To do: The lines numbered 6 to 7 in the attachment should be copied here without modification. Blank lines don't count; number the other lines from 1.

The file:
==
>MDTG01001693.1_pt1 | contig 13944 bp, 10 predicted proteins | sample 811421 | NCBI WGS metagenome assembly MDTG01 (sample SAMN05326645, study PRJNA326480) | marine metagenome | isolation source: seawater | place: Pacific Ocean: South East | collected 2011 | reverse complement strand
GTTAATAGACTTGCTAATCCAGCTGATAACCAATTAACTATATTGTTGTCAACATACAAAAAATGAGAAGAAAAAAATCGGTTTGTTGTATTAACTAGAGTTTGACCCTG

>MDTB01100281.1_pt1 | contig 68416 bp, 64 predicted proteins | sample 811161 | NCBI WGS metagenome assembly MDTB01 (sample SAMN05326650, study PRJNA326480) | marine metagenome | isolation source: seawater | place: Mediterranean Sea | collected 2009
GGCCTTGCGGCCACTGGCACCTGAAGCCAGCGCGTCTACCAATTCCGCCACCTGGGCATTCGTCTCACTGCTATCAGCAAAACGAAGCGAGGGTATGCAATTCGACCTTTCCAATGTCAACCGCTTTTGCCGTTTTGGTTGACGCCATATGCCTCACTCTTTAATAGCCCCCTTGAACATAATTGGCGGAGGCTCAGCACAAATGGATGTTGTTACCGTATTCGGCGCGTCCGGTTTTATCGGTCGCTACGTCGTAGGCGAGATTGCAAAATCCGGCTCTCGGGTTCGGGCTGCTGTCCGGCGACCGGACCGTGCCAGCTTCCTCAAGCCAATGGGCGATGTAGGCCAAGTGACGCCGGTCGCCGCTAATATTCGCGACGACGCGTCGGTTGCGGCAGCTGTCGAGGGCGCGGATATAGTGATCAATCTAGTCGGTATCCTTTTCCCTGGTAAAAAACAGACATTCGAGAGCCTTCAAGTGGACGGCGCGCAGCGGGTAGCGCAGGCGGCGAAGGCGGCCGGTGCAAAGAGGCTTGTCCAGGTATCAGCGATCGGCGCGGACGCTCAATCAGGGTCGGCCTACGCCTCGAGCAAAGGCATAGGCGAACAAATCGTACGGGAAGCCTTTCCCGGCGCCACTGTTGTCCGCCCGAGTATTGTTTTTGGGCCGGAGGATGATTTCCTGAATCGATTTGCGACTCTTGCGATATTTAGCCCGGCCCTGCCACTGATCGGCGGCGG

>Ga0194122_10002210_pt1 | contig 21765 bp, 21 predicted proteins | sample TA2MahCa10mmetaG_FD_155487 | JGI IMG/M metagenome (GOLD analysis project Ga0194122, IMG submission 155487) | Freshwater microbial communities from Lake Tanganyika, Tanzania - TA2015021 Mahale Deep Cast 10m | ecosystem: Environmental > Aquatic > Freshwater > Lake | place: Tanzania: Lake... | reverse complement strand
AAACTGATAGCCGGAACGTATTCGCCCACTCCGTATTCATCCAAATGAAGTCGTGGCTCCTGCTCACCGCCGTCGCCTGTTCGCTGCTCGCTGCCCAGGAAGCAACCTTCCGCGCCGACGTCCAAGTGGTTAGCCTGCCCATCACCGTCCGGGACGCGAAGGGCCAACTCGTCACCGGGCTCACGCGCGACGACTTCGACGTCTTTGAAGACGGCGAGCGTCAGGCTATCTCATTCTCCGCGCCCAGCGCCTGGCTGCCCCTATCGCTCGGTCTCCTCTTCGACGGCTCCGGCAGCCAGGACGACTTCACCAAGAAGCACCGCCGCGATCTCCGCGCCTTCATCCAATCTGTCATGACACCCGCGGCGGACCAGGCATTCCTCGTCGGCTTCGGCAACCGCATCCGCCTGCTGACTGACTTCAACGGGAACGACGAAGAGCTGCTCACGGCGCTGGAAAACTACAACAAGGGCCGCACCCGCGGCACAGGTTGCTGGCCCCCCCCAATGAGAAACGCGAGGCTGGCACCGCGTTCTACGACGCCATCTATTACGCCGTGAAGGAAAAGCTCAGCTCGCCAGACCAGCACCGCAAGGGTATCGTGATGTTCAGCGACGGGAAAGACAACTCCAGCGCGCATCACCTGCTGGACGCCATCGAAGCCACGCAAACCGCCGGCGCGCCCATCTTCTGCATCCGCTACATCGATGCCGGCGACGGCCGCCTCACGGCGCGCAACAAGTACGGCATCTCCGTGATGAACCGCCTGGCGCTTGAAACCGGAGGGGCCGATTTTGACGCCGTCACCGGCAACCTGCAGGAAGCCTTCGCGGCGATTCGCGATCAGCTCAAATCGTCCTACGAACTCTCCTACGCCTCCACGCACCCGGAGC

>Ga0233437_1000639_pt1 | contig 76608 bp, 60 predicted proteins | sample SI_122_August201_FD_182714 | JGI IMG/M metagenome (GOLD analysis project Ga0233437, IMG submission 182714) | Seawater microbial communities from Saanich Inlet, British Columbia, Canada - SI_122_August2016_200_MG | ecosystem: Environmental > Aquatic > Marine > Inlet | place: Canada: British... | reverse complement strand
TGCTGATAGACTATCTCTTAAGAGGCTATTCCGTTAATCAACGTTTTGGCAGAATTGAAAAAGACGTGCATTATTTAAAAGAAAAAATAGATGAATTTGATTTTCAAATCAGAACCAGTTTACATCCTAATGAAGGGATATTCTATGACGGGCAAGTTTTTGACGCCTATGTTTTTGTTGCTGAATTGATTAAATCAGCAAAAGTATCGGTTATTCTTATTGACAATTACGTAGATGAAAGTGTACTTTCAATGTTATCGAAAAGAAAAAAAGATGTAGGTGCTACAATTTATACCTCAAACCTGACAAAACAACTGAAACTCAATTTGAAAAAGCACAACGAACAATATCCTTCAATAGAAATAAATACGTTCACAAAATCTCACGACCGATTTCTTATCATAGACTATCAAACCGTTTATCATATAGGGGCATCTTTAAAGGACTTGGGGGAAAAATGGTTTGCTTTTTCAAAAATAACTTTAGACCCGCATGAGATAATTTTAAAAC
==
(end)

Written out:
AAACTGATAGCCGGAACGTATTCGCCCACTCCGTATTCATCCAAATGAAGTCGTGGCTCCTGCTCACCGCCGTCGCCTGTTCGCTGCTCGCTGCCCAGGAAGCAACCTTCCGCGCCGACGTCCAAGTGGTTAGCCTGCCCATCACCGTCCGGGACGCGAAGGGCCAACTCGTCACCGGGCTCACGCGCGACGACTTCGACGTCTTTGAAGACGGCGAGCGTCAGGCTATCTCATTCTCCGCGCCCAGCGCCTGGCTGCCCCTATCGCTCGGTCTCCTCTTCGACGGCTCCGGCAGCCAGGACGACTTCACCAAGAAGCACCGCCGCGATCTCCGCGCCTTCATCCAATCTGTCATGACACCCGCGGCGGACCAGGCATTCCTCGTCGGCTTCGGCAACCGCATCCGCCTGCTGACTGACTTCAACGGGAACGACGAAGAGCTGCTCACGGCGCTGGAAAACTACAACAAGGGCCGCACCCGCGGCACAGGTTGCTGGCCCCCCCCAATGAGAAACGCGAGGCTGGCACCGCGTTCTACGACGCCATCTATTACGCCGTGAAGGAAAAGCTCAGCTCGCCAGACCAGCACCGCAAGGGTATCGTGATGTTCAGCGACGGGAAAGACAACTCCAGCGCGCATCACCTGCTGGACGCCATCGAAGCCACGCAAACCGCCGGCGCGCCCATCTTCTGCATCCGCTACATCGATGCCGGCGACGGCCGCCTCACGGCGCGCAACAAGTACGGCATCTCCGTGATGAACCGCCTGGCGCTTGAAACCGGAGGGGCCGATTTTGACGCCGTCACCGGCAACCTGCAGGAAGCCTTCGCGGCGATTCGCGATCAGCTCAAATCGTCCTACGAACTCTCCTACGCCTCCACGCACCCGGAGC

>Ga0233437_1000639_pt1 | contig 76608 bp, 60 predicted proteins | sample SI_122_August201_FD_182714 | JGI IMG/M metagenome (GOLD analysis project Ga0233437, IMG submission 182714) | Seawater microbial communities from Saanich Inlet, British Columbia, Canada - SI_122_August2016_200_MG | ecosystem: Environmental > Aquatic > Marine > Inlet | place: Canada: British... | reverse complement strand